Tuesday 30 December 2008

gaming in photos

19 Dec 2008. I took this photo of Agricola because I had the Maypole minor improvement in play. See the fence standing upright in the upper right corner. You can build the Maypole in the early game, and if you manage to not knock it over by game end, you earn 2 bonus points. Maypole is in the Z deck, and many cards in this deck are quite humourous or quirky.

The Occupations and Minor and Major Improvements I had played in this game. I usually have a habit of putting my house on the lower left corner of my board, fields on the top row starting from the upper right corner, and pastures occupying two rows starting from the lower right corner. In this game because I had the Planter Box in play, I had my fields next to my house, so that when I sowed, I received extra grain / vegetables.

The Maypole, and the sheep looking at it in awe. Or maybe they were just hoping it doesn't topple over.

20 Dec 2008. When we set up the game, we build little stacks like these, so that when at the start of each round, we can conveniently pick up a stack to refill the board quickly.

25 Dec 2008. Through the Ages. Michelle's red empire. Technologically very advanced, and she played many tech cards, even though she didn't intend to build anything on them. Because she had Einstein as her leader, every tech card played gave 3VP.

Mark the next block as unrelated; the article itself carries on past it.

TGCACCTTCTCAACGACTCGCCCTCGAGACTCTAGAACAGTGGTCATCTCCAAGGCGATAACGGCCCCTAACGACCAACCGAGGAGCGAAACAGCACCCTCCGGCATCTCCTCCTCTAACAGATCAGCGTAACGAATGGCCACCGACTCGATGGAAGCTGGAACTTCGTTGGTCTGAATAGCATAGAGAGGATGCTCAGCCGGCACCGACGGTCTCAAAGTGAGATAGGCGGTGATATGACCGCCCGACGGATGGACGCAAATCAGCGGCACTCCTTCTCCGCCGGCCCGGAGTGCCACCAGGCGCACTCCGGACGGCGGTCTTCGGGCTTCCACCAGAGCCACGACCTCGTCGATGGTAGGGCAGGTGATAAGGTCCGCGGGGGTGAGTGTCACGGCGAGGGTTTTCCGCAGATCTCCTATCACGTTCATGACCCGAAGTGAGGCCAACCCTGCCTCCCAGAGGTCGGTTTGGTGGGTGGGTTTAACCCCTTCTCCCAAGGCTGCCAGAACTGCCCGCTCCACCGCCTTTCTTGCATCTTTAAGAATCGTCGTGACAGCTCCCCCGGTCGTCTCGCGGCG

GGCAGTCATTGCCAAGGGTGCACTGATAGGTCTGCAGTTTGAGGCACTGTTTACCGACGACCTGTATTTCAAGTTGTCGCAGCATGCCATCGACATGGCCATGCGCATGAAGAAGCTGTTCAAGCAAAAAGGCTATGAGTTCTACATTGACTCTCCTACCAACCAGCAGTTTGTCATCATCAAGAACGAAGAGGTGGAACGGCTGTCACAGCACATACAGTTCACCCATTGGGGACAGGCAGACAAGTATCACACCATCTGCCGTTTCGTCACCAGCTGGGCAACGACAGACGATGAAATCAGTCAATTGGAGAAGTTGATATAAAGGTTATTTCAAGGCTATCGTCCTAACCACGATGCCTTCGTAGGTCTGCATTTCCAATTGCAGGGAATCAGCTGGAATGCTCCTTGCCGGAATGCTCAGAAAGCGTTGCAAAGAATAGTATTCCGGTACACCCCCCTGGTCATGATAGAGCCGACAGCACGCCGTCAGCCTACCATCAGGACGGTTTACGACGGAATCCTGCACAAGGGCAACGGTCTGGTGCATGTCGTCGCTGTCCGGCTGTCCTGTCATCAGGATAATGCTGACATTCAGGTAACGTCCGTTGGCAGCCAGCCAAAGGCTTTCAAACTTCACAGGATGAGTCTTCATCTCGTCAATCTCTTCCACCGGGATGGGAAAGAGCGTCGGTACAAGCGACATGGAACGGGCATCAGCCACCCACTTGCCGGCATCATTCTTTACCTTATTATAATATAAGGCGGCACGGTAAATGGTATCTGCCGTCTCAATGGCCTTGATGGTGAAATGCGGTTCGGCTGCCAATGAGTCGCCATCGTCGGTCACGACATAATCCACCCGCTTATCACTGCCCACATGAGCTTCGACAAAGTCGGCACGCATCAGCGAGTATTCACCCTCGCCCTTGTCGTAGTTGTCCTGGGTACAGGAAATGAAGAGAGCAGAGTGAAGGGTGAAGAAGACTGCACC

Michelle had 5 wonders. Only two leaders though. Somehow in this game the leaders didn't show up in a timely manner and we both didn't have any Age I or Age II leaders.

My wonders. Fast Food Chains gave me 21VPs. I used the Colossus and Taj Mahal to give me an early culture lead. Ocean Service Liner saved me lot of time and effort on my farms. I used to think it's not a very good wonder, but now I appreciate its power. Nowadays I usually prefer other Age A leaders over Hammurabi, however I didn't have much choice, and decided to go with him. Thankfully the game turned out to be quite peaceful, and the events turned out to be not too bad. Not having an Age I leader was also partially because I didn't want to let Hammurabi go so early, which would mean one less civil action. I still managed to get Game Designer, which gave me lots of points. Michelle had planned up front to deny that from me, but he appeared in the last spot of the card row when it was my turn, so Michelle couldn't stop me from picking him up.

I had 3 Computers, which were an absolute killer because I had Game Designer. 9VPs per turn (although it also meant 3 science points less per turn). Because of the Ocean Service Liner wonder, my farms stayed at the oldest technology. I only had enough food production to feed my people. I used the Ocean Service Liner to grow my population. I had originally planned to have 3 Movies to be my killer VP generator, but since Game Designer appeared at a convenient time, I switched strategy to go for Computers.